Two years ago, if you asked most people what kind of company Hasbro was, the resounding answer would most probably have been ‘toy’. But, the firm’s presence at Licensing Expo back in June 2011 changed all that. It came out with an ambitious plan to become what it calls a ‘branded play’ company, incorporating toys and other consumer products, theatrical and TV – and it hasn’t looked back since.
“Globally, we made a really big public statement two years ago,” James Walker, Hasbro’s VP of brand licensing, EMEAP, tells Licensing.biz. “The UK team have made the biggest leaps and bounds for us; when you look back they were the first team we put in place and integrated into branded play. We have real confidence now that the strategy is working and delivering in what is a really tough market for everybody.”
The EMEAP licensing team are now embedded in nine key locations within Hasbro offices. As well as the UK (and Ireland), these include Australia, France, Spain, Germany, Russia, Poland, Turkey (and the Middle East) and Italy, which was the last office to be opened back in May.
“Our brands are building,” Walker continues. “If you look at the NPD Licence Tracker, Hasbro has jumped from number 12 to number four [in a year], which is really exciting. And we’re going to keep going in a positive direction.”
Key brands such as Transformers, My Little Pony, Littlest Pet Shop, Monopoly and Furby have helped to propel the firm up the listings. And not just through consumer products, but also through theatrical, TV, digital and publishing.
The Transformers and My Little Pony properties in particular will be the focus of a large portion of the firm’s booth at Licensing Expo this month. Transformers Prime has been performing well on Cartoon Network, while MLP is being further developed with the launch of Equestria Girl.
On top of this, the hype is already starting to build for Transformers 4, which begins shooting this summer and is due to hit cinemas in June 2014 in the UK. Starring Mark Wahlberg and once again directed by Michael Bay, Walker says that the fourth installment is the beginning of a new trilogy. “The first three films are still the third biggest trilogy of all time, so we’re really excited that we’re going into a new look for Transformers,” he says. “There are new characters and new twists in the film that are going to be very exciting, and we have been out actively pitching to retailers and licensees.”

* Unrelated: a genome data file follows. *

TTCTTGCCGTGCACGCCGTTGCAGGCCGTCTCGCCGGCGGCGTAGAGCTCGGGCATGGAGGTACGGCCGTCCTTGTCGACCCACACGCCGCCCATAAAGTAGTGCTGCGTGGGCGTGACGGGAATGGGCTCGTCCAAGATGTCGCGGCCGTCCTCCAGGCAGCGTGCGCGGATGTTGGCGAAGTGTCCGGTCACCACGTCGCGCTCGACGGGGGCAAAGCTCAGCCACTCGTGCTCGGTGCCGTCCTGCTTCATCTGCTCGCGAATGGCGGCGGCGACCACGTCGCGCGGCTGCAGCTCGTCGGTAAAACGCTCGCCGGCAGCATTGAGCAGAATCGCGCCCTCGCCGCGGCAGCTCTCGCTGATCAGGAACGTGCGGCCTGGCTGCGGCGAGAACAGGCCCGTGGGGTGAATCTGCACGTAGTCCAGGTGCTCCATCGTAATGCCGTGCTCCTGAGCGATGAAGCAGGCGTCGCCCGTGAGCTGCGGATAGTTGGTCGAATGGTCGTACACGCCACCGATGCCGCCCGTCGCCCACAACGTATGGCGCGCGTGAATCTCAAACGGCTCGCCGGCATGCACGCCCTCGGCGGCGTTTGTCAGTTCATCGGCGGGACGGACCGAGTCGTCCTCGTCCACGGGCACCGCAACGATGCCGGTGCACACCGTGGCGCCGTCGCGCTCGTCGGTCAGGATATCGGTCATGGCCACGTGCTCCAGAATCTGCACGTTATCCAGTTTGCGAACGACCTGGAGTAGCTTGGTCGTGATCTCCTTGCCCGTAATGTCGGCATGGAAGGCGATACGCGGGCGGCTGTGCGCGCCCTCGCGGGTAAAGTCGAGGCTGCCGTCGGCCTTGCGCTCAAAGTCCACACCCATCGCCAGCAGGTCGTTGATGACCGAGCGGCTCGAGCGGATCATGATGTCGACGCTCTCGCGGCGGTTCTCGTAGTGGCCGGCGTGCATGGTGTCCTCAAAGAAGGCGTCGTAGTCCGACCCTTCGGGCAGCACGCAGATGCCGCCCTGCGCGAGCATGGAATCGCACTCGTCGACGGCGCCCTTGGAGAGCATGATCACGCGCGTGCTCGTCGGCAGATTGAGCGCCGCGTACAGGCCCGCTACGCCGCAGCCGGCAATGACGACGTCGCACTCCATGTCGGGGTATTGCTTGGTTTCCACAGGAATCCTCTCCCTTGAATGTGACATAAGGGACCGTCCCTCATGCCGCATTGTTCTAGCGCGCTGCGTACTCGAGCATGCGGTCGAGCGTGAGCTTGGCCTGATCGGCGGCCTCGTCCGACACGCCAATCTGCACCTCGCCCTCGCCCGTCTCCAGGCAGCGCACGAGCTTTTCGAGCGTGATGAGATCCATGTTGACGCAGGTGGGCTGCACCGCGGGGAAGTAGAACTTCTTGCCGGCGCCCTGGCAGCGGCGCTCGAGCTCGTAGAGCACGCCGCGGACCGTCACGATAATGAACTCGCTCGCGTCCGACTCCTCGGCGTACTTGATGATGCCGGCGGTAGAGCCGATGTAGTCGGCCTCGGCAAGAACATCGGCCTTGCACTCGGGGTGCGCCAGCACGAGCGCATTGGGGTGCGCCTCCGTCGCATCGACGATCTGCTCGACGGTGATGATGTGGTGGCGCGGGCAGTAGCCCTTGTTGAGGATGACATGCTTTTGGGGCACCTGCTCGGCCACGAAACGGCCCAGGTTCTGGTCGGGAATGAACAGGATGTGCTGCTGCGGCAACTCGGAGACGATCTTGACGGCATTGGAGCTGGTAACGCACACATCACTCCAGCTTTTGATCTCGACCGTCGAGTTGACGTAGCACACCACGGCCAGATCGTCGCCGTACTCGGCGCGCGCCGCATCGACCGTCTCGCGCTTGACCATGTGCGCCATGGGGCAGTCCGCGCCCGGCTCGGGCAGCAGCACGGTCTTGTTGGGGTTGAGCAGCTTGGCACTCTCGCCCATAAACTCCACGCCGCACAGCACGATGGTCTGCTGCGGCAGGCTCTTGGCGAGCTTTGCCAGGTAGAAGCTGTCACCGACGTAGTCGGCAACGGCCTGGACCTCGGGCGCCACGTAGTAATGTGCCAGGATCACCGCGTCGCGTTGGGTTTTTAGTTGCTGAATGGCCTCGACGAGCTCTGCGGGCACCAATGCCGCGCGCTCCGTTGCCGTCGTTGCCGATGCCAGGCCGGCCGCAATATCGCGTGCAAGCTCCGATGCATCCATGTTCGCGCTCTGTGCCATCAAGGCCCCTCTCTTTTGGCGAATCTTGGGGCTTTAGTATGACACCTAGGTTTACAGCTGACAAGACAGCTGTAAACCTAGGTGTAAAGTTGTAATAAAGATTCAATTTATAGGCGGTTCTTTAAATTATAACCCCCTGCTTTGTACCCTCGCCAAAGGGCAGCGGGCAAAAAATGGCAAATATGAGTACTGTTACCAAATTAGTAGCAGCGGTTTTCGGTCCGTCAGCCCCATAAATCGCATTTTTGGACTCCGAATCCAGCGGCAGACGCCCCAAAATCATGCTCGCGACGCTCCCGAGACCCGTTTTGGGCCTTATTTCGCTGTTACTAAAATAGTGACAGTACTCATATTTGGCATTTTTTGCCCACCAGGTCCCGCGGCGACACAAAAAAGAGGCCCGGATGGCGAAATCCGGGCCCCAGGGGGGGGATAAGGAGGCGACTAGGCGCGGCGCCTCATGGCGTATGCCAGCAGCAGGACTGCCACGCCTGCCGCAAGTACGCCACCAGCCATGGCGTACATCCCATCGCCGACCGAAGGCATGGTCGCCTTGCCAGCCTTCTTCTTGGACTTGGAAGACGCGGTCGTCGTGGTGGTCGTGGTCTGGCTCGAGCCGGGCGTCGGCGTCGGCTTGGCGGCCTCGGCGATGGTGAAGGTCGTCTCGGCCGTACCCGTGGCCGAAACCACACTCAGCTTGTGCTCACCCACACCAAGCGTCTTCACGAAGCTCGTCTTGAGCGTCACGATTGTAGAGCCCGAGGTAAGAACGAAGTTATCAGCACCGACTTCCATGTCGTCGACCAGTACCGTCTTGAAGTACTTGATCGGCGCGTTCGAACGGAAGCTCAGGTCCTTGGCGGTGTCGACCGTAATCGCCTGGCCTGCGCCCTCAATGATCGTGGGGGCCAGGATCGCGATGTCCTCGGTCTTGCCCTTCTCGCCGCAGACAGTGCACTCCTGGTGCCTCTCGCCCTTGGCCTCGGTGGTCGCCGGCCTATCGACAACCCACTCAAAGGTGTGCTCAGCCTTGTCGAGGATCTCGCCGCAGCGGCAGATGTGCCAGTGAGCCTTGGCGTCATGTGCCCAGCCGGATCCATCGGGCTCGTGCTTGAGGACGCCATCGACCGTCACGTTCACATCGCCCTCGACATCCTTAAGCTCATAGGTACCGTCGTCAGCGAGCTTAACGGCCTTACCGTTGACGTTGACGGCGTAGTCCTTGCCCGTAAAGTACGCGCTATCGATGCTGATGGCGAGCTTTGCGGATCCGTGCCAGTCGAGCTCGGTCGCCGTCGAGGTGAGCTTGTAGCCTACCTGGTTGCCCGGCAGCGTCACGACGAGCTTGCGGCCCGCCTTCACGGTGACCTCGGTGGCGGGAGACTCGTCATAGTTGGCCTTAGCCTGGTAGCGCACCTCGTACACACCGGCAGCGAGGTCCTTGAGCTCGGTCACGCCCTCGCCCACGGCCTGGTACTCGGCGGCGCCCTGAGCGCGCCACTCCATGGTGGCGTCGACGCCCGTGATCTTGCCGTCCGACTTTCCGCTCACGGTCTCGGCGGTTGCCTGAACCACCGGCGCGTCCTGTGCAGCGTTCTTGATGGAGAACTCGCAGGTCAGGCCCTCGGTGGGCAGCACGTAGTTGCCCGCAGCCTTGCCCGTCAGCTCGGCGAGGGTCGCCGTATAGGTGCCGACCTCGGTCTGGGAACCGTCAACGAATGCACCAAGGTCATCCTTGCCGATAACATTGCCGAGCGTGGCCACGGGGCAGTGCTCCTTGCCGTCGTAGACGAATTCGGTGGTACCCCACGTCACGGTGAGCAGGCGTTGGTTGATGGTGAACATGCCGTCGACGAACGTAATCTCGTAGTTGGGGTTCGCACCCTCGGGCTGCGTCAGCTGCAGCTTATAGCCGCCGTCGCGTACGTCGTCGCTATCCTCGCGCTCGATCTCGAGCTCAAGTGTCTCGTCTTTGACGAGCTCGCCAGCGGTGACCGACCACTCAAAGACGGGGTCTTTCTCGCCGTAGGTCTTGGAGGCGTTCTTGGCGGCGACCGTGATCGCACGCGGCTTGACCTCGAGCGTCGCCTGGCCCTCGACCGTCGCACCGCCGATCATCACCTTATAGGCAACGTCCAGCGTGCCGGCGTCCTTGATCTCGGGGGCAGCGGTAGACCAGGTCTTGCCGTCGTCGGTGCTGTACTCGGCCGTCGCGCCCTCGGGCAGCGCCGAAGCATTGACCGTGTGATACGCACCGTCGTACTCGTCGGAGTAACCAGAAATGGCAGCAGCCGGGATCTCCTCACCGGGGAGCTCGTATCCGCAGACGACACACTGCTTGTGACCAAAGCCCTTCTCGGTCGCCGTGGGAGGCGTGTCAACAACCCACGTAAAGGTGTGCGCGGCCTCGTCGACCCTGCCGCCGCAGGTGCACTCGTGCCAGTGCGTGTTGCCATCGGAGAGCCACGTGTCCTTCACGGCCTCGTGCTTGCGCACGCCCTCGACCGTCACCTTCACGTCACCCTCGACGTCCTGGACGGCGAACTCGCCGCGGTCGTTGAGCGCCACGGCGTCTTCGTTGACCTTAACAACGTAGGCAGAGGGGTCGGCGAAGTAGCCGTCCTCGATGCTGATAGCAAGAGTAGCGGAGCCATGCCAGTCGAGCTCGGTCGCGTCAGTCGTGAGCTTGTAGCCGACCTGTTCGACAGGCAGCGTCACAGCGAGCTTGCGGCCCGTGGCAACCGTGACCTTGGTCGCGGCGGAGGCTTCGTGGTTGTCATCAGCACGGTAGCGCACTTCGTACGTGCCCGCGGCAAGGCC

Another brand performing just as well on screen as on shelf is Littlest Pet Shop. It has just launched on TV on Gulli in France, the first market to launch LPS in Europe, in a special three-episode ‘viewing event’. Audience market share increased from 18.2 per cent in the first episode to 29 per cent during the third episode. The show has more than one million viewers aged four plus, and 700,000 viewers aged from four to ten.
Hasbro is also looking at other properties outside of the core ones already mentioned. It relaunched Tonka at Brand Licensing Europe last year – with HTI on board as the master toy partner – with product just about to hit retail across the UK. Again, more will be shown at Licensing Expo, alongside Play-Doh, Nerf and Magic The Gathering.
“One of the things we are lucky to have is a wide portfolio of brands, but this means we do have to keep ourselves in check,” Walker explains. “We always look at what the toy product is and the strategy around that, and then how licensing can complement the success of the toy line. We don’t want to over licence anything and we need to make sure that the brand is still going to be relevant in decades to come. Everything we do has got to complement the core line and when we do that well it brings critical mass at retail for the brand; we can, in effect, have more shelf space.”
The task for Walker and his team now is to ensure that Hasbro keeps the momentum going and continues to move up the rankings.
“Licensing is a very competitive industry, there are a lot of great players and you have to have strong brands that are well supported, heavily invested and understand what your positioning is for those brands. What Hasbro has been able to really leverage is the fact that it is such a big toy supplier into retail, and we’ve been able to grow the brand into licensing and into digital.”
Walker concludes: “The investment in the Hasbro Studio that was made several years back now was significant, and the amount of content that the studio has created in such a short space of time has been phenomenal. It’s great that we’ve had that support and we can now cover all bases.”